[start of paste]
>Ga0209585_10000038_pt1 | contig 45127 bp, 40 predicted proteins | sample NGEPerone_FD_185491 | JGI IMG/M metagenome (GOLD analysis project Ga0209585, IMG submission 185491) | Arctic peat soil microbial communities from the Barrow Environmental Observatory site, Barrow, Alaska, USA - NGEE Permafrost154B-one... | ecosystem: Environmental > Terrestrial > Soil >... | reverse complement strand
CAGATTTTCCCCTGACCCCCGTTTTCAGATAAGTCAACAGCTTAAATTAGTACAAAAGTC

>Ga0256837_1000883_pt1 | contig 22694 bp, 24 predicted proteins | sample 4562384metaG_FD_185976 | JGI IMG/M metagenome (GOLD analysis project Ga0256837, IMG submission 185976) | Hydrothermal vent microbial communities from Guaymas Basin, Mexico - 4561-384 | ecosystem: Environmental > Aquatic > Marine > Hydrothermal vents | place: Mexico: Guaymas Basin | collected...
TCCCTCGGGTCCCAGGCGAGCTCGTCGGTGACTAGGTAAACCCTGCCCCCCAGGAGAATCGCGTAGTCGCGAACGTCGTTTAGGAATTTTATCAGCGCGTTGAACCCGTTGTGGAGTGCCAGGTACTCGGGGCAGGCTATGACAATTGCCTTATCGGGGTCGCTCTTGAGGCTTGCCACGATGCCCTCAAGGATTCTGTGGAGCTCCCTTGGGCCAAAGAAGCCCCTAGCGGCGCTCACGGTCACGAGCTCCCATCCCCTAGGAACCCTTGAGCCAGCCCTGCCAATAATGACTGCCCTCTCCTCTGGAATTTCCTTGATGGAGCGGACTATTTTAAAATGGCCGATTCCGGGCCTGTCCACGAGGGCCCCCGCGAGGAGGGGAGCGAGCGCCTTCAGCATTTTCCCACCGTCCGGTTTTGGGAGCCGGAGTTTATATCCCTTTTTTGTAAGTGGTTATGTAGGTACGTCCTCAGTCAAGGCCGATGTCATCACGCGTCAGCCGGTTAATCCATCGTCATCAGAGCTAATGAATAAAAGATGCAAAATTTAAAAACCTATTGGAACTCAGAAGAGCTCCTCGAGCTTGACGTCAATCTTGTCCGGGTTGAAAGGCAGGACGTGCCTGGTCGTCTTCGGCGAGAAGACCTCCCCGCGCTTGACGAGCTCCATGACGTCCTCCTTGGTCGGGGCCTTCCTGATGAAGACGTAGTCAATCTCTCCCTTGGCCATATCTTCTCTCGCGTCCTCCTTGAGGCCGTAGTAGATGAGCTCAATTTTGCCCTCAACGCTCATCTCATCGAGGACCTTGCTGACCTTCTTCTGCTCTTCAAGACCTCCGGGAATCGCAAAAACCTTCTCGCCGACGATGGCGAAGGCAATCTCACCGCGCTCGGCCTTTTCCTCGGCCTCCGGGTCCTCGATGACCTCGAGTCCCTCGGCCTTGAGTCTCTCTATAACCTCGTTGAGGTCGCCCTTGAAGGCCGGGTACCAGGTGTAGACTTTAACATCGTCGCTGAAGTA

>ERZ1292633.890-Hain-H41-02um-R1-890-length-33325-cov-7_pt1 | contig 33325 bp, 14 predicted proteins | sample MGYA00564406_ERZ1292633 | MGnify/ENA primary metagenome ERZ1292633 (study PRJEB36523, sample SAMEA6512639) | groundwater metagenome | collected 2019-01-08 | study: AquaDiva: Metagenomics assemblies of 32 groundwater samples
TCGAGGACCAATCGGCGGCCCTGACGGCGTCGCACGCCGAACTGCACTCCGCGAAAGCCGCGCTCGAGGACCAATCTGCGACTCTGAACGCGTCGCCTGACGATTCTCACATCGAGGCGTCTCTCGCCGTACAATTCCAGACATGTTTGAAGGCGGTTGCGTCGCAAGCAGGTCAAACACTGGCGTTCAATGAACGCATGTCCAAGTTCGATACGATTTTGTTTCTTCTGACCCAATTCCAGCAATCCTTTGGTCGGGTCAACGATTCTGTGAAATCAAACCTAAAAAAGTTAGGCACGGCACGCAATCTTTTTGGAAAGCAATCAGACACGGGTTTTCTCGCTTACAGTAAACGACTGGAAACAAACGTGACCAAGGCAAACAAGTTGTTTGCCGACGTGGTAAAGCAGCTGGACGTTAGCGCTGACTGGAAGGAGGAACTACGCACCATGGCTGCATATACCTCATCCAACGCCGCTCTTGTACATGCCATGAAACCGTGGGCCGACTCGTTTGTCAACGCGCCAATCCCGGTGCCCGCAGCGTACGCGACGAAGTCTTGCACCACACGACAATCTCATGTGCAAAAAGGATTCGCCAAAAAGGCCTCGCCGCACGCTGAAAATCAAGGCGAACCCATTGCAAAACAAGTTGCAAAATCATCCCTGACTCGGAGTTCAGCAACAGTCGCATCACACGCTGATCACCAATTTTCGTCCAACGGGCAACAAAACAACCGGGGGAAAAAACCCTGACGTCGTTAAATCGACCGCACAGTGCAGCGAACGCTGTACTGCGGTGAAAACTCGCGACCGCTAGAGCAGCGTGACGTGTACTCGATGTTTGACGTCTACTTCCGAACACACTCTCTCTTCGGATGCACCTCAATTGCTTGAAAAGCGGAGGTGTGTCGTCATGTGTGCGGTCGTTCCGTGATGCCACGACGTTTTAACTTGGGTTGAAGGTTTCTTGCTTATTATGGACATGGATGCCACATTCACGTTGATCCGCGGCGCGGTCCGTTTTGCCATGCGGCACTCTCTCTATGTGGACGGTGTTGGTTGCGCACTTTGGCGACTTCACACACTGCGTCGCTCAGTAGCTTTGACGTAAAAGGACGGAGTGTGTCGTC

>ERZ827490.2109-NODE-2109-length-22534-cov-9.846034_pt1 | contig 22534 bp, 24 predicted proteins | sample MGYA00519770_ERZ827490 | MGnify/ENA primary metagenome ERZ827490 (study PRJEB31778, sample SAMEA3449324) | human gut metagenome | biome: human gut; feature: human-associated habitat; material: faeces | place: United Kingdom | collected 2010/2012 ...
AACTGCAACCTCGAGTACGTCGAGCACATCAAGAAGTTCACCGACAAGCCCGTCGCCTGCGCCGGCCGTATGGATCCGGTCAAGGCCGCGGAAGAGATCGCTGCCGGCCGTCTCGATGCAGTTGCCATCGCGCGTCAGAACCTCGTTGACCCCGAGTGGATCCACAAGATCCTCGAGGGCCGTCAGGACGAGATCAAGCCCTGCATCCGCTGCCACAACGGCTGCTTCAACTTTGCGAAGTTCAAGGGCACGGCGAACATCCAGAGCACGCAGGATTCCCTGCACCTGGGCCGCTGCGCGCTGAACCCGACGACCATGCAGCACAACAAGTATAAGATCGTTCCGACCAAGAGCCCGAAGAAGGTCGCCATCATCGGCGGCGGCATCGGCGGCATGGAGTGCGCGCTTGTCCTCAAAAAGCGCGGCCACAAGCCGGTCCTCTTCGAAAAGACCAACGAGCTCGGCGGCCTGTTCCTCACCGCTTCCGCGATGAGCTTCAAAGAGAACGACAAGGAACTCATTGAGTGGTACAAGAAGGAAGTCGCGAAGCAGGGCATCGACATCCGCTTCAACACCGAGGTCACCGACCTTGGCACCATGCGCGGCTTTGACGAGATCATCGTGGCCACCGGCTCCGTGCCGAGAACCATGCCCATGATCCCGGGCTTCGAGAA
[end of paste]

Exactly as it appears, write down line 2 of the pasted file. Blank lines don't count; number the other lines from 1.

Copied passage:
CAGATTTTCCCCTGACCCCCGTTTTCAGATAAGTCAACAGCTTAAATTAGTACAAAAGTC